Candace combines the regal and the sweet, for a name that peaked in the 1980s – but still feels like a standout.
Thanks to Amelia for suggesting our Baby Name of the Day.
In the New Testament, we learn that queens of Ethiopia answered to a specific title: Candace. It comes from the Cushitic language family, the parent of languages like Somali and Gawwada and others that are new to me.
It’s also spelled kandake, and we first hear of it in the Kingdom of Kush. Women could rule independently, and archeological evidence suggests the first one did way back in the second century BCE.
It all lends a certain fierceness to Candace.
FROM TITLE TO NAME
This probably migrated from title to name during the Protestant Reformation, that era of creative choices meant to free parents from the limits of selecting saints’ names.
And we do find the name in sparing use by the nineteenth century in the US, with figures like pioneering interior designer Candace Wheeler appearing in the history books.
But it remained quite rare until Hollywood came along.
MEET THE STEWARTS
In 1942, Hollywood leading man William Holden filmed one last movie before joining the Air Force. It’s a romantic comedy, with Holden playing hard-working everyman Mike. He falls for Candy, the pampered daughter of a wealthy man. The couple marries; all sorts of screwball misadventures and serious problems follow. But all ends happily ever after.
Candy – full name Candace – was played by Frances Dee. The movie must have been at least a modest success, because it launched the character name.
In 1941, just 30 girls received the Biblical rarity. In 1942, that number shot up to 129. And by 1945? It reached 632.
Of course, those were the years leading up to the Baby Boom. Many more parents were choosing more names than had been the case a decade earlier.
SWEET LIKE CANDY
The logical nickname, of course, is Candy. From the 1940s through the 80s, it ranked in the US Top 1000 as an independent name, peaking in the 1970s. That puts Candy in the company of Brandy, Misty, and Mandy.
The word for a sweet comes from an Arabic word meaning sugar. So it’s a term of endearment, a cutesy-cute kind of choice that feels at odds with the Biblical, regal original.
Or maybe it adds just enough contrast to make a serious name appealing for a child.
In William Faulkner’s The Sound and the Fury, there’s a character who answers to Caddy instead.
BERGEN, CAMERON, BUSHNELL, FLYNN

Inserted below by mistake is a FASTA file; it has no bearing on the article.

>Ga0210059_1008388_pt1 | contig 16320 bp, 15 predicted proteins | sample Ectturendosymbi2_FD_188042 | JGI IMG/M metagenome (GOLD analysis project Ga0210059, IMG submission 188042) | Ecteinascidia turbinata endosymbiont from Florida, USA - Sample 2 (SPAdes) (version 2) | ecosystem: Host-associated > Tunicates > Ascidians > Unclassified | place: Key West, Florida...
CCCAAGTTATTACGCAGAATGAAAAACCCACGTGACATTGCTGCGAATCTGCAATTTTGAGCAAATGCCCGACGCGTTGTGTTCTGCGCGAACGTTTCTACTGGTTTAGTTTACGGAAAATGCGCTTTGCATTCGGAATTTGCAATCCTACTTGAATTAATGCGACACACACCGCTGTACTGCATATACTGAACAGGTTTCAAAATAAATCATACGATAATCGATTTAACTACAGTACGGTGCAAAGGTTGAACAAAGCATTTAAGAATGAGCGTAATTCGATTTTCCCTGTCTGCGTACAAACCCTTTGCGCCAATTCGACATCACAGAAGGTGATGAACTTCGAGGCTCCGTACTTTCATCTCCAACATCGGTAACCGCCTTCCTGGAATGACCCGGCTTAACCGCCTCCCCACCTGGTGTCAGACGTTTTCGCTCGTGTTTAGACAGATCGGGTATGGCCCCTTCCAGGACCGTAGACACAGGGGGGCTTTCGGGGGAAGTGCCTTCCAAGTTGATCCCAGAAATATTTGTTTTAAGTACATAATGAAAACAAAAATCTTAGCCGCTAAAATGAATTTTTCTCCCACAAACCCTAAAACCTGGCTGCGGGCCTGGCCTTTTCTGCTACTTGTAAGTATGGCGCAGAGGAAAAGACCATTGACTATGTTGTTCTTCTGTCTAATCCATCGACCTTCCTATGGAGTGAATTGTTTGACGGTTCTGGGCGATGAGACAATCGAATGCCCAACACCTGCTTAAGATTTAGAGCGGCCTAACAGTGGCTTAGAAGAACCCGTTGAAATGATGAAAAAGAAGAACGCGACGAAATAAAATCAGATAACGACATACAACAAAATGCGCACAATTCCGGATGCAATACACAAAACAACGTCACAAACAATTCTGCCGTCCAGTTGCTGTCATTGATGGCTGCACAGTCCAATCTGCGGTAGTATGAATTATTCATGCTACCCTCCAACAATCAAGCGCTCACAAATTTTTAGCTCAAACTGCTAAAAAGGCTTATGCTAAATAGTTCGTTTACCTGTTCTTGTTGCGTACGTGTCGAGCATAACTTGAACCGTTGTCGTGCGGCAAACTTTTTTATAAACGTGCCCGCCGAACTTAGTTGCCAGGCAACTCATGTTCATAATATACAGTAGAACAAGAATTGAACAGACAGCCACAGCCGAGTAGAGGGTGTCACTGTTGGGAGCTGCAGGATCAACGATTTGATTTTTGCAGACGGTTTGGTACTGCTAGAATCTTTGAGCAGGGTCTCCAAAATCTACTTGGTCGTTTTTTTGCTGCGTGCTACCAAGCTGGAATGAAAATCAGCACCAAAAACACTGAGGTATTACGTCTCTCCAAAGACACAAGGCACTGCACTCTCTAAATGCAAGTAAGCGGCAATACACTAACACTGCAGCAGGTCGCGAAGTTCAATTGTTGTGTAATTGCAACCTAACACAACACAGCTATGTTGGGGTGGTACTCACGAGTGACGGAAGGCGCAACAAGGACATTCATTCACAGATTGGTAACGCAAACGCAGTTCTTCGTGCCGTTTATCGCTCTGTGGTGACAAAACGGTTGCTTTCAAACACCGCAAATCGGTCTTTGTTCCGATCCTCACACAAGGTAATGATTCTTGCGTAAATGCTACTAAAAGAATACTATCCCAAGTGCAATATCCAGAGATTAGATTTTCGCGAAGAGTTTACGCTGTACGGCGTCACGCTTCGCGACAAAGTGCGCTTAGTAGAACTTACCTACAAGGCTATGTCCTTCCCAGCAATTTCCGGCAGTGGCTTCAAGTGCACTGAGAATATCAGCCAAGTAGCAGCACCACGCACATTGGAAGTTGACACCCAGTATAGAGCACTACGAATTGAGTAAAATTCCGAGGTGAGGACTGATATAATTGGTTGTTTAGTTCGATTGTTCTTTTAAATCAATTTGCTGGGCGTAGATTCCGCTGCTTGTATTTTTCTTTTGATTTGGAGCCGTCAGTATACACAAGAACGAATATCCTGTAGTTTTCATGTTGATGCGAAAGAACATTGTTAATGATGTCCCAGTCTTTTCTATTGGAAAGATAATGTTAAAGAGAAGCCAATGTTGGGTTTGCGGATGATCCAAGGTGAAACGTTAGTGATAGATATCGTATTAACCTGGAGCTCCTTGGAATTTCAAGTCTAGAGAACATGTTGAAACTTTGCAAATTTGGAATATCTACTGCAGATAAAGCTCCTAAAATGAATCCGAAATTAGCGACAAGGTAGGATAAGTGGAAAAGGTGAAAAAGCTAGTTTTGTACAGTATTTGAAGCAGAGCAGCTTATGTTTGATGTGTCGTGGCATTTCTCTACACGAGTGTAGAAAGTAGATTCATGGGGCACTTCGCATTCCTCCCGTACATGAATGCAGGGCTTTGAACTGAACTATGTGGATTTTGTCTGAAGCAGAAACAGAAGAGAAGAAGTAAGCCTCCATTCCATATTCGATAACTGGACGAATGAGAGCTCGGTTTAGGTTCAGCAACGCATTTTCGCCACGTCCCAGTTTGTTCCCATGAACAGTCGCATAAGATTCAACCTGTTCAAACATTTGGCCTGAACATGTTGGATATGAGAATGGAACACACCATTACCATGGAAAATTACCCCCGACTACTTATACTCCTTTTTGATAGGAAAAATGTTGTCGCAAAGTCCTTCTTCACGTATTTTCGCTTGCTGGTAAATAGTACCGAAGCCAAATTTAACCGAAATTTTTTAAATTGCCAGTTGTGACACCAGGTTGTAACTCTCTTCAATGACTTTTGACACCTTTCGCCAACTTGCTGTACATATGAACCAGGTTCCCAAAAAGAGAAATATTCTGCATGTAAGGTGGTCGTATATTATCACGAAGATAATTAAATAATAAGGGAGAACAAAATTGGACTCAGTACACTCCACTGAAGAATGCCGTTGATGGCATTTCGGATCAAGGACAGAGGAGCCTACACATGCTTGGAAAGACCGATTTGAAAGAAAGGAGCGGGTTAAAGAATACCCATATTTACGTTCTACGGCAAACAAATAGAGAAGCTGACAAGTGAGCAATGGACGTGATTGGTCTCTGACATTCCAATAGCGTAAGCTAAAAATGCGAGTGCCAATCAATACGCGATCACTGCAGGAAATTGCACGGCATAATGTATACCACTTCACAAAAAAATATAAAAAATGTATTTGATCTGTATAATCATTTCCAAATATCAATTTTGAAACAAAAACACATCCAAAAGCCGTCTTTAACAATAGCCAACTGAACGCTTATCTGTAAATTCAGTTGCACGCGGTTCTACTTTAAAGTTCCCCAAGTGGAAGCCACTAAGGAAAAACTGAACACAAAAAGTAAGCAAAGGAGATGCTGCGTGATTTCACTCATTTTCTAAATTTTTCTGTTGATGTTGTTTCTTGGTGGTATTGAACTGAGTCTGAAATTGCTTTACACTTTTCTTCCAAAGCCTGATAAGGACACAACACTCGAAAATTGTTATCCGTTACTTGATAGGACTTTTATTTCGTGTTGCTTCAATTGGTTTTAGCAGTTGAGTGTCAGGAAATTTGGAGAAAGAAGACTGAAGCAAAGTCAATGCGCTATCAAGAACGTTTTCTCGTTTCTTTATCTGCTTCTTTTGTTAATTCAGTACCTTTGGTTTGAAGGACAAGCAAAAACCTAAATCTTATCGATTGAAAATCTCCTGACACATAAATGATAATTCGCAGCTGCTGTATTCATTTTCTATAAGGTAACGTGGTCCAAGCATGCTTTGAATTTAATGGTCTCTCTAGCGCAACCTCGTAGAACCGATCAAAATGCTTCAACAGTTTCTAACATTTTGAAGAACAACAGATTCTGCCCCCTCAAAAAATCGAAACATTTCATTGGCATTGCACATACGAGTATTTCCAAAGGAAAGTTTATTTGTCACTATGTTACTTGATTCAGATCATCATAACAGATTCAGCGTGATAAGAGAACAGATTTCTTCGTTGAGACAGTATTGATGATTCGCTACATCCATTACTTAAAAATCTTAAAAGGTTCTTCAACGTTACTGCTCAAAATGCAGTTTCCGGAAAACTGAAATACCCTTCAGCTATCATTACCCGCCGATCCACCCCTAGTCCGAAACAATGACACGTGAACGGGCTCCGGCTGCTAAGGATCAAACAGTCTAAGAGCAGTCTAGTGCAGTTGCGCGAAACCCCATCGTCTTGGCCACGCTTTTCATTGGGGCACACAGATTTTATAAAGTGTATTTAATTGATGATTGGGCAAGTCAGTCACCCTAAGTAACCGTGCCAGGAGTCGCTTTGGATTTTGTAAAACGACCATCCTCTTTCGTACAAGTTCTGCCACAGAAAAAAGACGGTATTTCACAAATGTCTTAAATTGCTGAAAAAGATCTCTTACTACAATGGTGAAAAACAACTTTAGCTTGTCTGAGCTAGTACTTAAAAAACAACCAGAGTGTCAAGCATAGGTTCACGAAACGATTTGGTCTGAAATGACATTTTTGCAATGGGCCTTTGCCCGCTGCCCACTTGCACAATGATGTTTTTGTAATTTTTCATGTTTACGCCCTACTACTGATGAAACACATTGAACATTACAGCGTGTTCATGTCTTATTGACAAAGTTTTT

You’re not likely to meet a baby by either name today. Just 63 girls were named Candace in 2018, along with 63 called just Candy. Alternate spellings abound; in fact, Candice – with 71 births – was actually slightly more popular.
But everyone recognizes the name, thanks to:
- Bergen, the actor known as Murphy Brown, among other roles. She spells her name Candice.
- Bushnell, the writer whose newspaper column inspired Sex and the City.
- Cameron, the child star who played DJ Tanner on Full House and recently reprised the role on Fuller House.
- For this generation of parents, it’s probably Candace Flynn, sister to Phineas, step-sister to Ferb, on the long-running animated Disney series, Phineas and Ferb.
My guess is that Candy gives parents pause. But it needn’t be a dealbreaker. If you like the regal and Biblical aspects of the name, I think Candace almost fits in the same category as Winifred and Harriet. It’s not as vintage, no – but it’s another traditional choice overlooked by parents today.
That might make this name a great opportunity for the right family.
Do you find Candace fresh, dated, or somewhere in between?
I can imagine a lot of 80’s girls names – names like Jessica, Andrea, Heather, Nicole – hitting it big on the charts again before Candace or Crystal.
The Mrs. says
Candace seems to be camped squarely in mom territory right now.
Having said that, it was be delightful to meet a baby one!
I like the nickname Candy. I think pop culture has made her drop in the same box as Bambi, but a glasses-wearing, ivy-leaguer could easily turn that stereotype on its head…as she should!
Dacey seems like an adorable nickname option, too. 🙂